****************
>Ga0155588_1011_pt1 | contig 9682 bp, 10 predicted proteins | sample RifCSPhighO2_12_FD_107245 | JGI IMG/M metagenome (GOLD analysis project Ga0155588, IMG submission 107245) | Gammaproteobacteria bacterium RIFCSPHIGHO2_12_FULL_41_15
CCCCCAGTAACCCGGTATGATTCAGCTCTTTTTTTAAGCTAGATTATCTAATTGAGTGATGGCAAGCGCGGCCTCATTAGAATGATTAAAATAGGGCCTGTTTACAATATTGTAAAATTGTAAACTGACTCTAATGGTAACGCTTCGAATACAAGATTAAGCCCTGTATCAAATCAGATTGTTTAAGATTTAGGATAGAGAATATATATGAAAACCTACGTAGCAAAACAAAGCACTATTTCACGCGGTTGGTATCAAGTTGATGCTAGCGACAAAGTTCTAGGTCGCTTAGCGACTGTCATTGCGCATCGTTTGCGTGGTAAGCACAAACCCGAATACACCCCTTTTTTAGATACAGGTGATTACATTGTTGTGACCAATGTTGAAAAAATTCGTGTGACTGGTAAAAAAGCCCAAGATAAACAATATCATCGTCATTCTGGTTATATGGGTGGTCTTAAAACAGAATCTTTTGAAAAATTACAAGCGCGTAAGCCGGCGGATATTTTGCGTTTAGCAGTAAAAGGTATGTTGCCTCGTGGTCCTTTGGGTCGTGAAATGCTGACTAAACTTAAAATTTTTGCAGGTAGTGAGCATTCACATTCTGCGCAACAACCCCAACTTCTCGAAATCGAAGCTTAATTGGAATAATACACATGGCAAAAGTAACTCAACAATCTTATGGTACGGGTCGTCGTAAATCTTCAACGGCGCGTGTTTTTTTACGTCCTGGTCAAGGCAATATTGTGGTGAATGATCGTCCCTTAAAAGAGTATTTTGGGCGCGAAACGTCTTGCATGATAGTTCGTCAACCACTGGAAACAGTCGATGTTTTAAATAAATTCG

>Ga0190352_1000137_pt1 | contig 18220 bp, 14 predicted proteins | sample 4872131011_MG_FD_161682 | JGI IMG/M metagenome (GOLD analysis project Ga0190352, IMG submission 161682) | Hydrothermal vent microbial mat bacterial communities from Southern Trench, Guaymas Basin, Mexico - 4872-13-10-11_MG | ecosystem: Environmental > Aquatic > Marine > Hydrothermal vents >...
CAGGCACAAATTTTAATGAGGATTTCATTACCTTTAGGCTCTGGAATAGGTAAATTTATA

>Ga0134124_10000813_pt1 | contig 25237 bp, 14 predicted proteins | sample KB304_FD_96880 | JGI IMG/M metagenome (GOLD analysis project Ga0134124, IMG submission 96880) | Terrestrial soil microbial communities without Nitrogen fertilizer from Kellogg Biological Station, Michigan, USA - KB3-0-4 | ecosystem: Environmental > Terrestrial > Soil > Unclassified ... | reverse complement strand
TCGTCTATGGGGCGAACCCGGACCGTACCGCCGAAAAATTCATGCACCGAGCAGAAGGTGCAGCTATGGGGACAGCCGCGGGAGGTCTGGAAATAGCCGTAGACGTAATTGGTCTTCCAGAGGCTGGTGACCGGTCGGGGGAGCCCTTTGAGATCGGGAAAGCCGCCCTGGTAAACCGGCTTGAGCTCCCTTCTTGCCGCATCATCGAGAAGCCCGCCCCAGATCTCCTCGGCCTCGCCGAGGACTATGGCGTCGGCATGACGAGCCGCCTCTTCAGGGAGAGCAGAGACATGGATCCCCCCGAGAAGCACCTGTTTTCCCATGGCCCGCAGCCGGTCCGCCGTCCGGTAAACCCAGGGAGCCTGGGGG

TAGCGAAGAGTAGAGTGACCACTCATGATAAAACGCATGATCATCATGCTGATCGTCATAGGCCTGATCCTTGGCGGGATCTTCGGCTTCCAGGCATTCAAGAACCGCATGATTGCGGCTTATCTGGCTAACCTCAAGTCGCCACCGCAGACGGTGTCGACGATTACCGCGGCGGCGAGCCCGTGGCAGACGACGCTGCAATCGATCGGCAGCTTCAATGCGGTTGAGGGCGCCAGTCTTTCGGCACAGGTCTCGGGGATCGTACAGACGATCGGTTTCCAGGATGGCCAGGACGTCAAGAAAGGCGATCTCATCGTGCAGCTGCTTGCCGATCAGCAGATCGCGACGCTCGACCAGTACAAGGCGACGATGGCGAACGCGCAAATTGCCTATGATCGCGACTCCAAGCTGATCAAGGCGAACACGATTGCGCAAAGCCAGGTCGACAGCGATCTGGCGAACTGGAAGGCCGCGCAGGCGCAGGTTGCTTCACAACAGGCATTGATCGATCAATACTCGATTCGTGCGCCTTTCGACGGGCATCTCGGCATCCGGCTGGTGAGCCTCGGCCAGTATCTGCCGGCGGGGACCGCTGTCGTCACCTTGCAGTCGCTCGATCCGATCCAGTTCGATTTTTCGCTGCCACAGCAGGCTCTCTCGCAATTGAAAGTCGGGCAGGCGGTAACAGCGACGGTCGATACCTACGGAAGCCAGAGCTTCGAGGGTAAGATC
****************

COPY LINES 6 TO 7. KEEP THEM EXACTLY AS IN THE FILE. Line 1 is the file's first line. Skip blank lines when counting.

TCGTCTATGGGGCGAACCCGGACCGTACCGCCGAAAAATTCATGCACCGAGCAGAAGGTGCAGCTATGGGGACAGCCGCGGGAGGTCTGGAAATAGCCGTAGACGTAATTGGTCTTCCAGAGGCTGGTGACCGGTCGGGGGAGCCCTTTGAGATCGGGAAAGCCGCCCTGGTAAACCGGCTTGAGCTCCCTTCTTGCCGCATCATCGAGAAGCCCGCCCCAGATCTCCTCGGCCTCGCCGAGGACTATGGCGTCGGCATGACGAGCCGCCTCTTCAGGGAGAGCAGAGACATGGATCCCCCCGAGAAGCACCTGTTTTCCCATGGCCCGCAGCCGGTCCGCCGTCCGGTAAACCCAGGGAGCCTGGGGG

TAGCGAAGAGTAGAGTGACCACTCATGATAAAACGCATGATCATCATGCTGATCGTCATAGGCCTGATCCTTGGCGGGATCTTCGGCTTCCAGGCATTCAAGAACCGCATGATTGCGGCTTATCTGGCTAACCTCAAGTCGCCACCGCAGACGGTGTCGACGATTACCGCGGCGGCGAGCCCGTGGCAGACGACGCTGCAATCGATCGGCAGCTTCAATGCGGTTGAGGGCGCCAGTCTTTCGGCACAGGTCTCGGGGATCGTACAGACGATCGGTTTCCAGGATGGCCAGGACGTCAAGAAAGGCGATCTCATCGTGCAGCTGCTTGCCGATCAGCAGATCGCGACGCTCGACCAGTACAAGGCGACGATGGCGAACGCGCAAATTGCCTATGATCGCGACTCCAAGCTGATCAAGGCGAACACGATTGCGCAAAGCCAGGTCGACAGCGATCTGGCGAACTGGAAGGCCGCGCAGGCGCAGGTTGCTTCACAACAGGCATTGATCGATCAATACTCGATTCGTGCGCCTTTCGACGGGCATCTCGGCATCCGGCTGGTGAGCCTCGGCCAGTATCTGCCGGCGGGGACCGCTGTCGTCACCTTGCAGTCGCTCGATCCGATCCAGTTCGATTTTTCGCTGCCACAGCAGGCTCTCTCGCAATTGAAAGTCGGGCAGGCGGTAACAGCGACGGTCGATACCTACGGAAGCCAGAGCTTCGAGGGTAAGATC